’12 Years a Slave’ and the Evolution of the Cinematic Black Experience

4 years ago ccwa 0

12-years-a-slave“We always wanted people to know that it’s ‘12 Years a Slave,’ not ‘1 Million Years a Slave‘”, are words that probably haunt Fox Searchlight co-president Nancy Utley to no end. The comments were first published in an LA Times article written by John Horn some months ago, before the debut of the excellent American Hustle heated up the Oscar race, and when there were no questions about what to do about a film like 12 Years a Slave.

We’ve all heard about the film’s incredible acting performances, and the harsh, hold-nothing-back approach that director Steve McQueen has taken. But what is it that makes movies like this so hard for Hollywood to handle? After all, it seems like only yesterday controversy was brewing about Django Unchained.

To fully examine such an interesting subject, we have to go all the way back to one of the movie industry’s first legitimate blockbusters—a little production called Gone with the Wind.

The southern tale of romance and heartbreak during the civil war was released in 1939 to much clamor and critical praise. Hollywood had never seen anything like it in terms of scale and revenue as the film nearly doubled the gross of previous record-holder—the insidious Birth of a Nation. But Gone with the Wind far outshines its predecessor for the racial issues it brought up more than anything else. Across the country, many black people condemned and protested a film that they felt glorified the practice of slavery, and a groundbreaking Oscar win for a black woman playing a slave who seemed to love her predicament offered little consolation.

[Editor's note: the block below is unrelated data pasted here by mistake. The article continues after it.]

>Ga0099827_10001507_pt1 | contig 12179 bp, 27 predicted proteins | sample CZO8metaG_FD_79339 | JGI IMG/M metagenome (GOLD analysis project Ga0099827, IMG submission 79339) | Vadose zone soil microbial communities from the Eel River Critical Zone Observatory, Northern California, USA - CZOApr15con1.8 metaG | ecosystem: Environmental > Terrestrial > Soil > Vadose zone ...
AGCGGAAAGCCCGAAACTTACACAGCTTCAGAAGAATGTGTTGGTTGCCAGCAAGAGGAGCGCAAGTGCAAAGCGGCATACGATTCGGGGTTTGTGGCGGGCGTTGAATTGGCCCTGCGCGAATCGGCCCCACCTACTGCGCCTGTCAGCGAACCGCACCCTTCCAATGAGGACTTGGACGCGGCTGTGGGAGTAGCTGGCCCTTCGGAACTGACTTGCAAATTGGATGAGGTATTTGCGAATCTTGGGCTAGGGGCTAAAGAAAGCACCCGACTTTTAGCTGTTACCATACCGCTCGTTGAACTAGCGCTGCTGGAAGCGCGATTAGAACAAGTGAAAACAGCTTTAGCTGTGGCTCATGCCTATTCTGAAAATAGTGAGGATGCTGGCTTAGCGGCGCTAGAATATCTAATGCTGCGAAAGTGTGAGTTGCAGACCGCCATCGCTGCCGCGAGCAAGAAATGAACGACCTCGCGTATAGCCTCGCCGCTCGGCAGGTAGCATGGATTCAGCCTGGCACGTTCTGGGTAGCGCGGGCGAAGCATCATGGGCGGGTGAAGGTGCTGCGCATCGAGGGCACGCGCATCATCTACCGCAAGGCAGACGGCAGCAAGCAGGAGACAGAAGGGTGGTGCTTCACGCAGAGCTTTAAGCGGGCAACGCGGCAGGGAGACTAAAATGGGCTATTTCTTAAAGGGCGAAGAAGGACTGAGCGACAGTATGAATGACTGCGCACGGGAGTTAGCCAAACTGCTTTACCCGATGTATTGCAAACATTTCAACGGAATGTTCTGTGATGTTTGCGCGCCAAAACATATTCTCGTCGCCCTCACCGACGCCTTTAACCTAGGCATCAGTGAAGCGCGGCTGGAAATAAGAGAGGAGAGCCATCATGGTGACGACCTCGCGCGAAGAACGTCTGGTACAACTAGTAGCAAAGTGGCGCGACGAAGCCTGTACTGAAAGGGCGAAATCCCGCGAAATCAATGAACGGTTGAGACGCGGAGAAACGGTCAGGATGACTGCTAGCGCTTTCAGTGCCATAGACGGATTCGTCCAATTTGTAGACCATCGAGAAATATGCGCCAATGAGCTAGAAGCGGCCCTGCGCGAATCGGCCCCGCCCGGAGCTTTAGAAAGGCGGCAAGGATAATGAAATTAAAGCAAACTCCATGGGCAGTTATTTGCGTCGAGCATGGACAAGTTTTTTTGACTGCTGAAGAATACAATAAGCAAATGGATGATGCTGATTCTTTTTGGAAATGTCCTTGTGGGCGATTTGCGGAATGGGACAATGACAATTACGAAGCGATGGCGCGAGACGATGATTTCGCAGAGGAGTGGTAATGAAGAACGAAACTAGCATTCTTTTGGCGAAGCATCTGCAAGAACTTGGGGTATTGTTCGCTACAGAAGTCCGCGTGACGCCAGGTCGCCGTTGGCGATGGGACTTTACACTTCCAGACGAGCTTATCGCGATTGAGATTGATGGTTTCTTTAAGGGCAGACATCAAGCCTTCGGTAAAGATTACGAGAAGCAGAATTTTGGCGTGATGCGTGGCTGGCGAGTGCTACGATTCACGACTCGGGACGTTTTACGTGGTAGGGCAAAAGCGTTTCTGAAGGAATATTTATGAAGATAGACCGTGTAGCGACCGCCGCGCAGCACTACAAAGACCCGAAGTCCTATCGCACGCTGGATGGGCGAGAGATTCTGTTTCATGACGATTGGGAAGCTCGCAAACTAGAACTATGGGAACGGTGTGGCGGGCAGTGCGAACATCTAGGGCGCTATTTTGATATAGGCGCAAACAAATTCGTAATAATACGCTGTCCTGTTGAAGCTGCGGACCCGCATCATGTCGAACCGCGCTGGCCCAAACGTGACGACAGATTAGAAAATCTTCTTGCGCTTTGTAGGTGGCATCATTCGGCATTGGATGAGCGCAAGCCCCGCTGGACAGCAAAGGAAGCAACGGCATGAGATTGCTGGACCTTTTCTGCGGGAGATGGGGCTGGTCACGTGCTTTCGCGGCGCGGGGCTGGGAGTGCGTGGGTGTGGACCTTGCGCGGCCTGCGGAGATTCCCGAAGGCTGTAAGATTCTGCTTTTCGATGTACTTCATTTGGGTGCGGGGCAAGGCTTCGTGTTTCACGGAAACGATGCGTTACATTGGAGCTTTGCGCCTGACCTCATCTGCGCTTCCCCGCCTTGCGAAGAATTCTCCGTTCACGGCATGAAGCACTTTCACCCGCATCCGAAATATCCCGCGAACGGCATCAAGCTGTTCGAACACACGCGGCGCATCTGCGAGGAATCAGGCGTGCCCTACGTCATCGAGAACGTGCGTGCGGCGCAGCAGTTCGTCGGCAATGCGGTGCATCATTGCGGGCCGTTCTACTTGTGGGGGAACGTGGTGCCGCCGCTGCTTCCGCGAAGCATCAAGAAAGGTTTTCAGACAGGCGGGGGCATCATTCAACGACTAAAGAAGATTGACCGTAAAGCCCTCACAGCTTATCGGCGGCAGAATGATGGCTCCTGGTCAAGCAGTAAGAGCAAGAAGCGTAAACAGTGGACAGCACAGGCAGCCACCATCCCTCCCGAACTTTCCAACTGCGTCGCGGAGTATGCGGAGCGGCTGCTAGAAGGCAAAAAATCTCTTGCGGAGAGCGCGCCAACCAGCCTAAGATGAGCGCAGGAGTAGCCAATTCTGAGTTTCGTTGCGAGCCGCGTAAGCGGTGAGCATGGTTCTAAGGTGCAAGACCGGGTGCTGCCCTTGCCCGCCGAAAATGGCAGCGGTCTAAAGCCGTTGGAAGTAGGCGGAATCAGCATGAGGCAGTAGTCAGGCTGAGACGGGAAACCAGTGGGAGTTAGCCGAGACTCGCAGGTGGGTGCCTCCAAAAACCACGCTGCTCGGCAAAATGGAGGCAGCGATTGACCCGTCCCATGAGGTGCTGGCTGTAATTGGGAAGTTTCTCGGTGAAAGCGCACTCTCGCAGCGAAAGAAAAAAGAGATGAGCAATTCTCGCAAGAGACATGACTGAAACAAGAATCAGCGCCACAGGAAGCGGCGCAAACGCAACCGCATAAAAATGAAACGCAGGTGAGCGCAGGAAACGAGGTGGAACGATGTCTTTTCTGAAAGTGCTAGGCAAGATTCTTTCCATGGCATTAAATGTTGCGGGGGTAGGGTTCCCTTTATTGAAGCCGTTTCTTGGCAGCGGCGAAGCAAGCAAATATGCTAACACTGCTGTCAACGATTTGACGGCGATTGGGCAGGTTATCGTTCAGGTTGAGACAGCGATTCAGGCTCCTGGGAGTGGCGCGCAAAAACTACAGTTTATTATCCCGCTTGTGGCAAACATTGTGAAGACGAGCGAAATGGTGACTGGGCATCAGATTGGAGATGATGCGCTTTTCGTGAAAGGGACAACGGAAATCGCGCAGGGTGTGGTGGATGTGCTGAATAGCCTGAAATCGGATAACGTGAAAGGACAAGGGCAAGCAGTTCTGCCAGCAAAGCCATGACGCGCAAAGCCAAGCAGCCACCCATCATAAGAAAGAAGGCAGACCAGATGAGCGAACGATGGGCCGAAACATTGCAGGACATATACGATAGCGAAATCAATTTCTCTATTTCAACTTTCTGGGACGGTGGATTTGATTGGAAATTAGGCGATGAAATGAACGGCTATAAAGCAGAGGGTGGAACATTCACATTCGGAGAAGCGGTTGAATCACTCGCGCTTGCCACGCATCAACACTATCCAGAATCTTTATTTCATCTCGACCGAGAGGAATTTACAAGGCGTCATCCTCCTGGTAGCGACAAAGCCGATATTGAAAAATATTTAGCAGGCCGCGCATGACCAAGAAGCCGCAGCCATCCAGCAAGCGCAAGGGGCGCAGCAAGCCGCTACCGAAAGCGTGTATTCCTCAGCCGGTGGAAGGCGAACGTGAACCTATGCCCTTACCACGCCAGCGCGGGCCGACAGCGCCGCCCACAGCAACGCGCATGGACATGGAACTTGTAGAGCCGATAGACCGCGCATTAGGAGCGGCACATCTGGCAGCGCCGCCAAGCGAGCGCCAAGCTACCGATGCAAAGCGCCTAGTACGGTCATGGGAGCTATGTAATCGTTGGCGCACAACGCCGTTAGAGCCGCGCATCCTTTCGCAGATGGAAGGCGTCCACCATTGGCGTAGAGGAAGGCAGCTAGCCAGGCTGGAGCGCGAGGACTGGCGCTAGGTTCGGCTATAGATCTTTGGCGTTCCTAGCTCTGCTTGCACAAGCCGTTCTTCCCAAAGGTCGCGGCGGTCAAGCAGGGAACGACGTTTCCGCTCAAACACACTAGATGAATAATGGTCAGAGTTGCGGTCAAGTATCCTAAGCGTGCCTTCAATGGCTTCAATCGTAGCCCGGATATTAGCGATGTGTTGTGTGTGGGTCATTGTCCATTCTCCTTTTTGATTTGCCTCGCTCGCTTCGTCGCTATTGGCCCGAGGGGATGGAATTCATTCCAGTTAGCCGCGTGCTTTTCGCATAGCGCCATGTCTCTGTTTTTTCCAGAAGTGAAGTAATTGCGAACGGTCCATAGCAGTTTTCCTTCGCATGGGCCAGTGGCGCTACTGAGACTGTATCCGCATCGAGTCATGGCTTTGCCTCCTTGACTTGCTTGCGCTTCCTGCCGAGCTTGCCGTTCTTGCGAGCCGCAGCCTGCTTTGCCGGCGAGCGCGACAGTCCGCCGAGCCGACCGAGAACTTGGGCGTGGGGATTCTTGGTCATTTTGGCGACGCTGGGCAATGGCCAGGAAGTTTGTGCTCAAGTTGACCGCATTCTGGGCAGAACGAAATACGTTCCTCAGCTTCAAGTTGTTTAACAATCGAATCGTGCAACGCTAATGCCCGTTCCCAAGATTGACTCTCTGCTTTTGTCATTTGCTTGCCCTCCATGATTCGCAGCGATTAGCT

As Hollywood and America have changed, the films have changed, and yet there has always been a thin line between doing some justice to the black experience and not making white audiences uncomfortable. The productions of the late twentieth century were the masters, with films like the extraordinary To Kill a Mockingbird being the gold standard. One scene in To Kill a Mockingbird is particularly skillful. We see white lawyer Atticus Finch standing guard throughout the night at the county jail because his defendant is under real danger of being lynched before his trial. As your stereotypical collection of farmers gather around menacingly, Atticus’ daughter Scout, wondering where her daddy is, runs up and inadvertently shames all of the men into going home. What makes this scene so atypical of the age is that the black experience is still honored through the threat of lynching, white audiences are placated by Atticus’ willingness to defend the black Tom Robinson, and we’re all hopeful for the future because a white child simply didn’t understand why “all those men were being so mean”.

Movies dealing with the African American experience have mostly followed the same formula since, with a generation of black leading-actors making memorable performances in movies that have definitely gone further than their predecessors. The only criticism in these films has been that some black characters in them don’t really have clear motivations or fleshed out characters. In fact, there is an unofficial African American lobby in Hollywood that has made its business out of combating the use of the “magical negro” stereotype, wherein a black character’s only aim seems to be to help the white protagonist. Some of these assessments have been true, (Will Smith’s role in The Legend of Bagger Vance), but others have been extremely harsh, such as the attack on The Green Mile.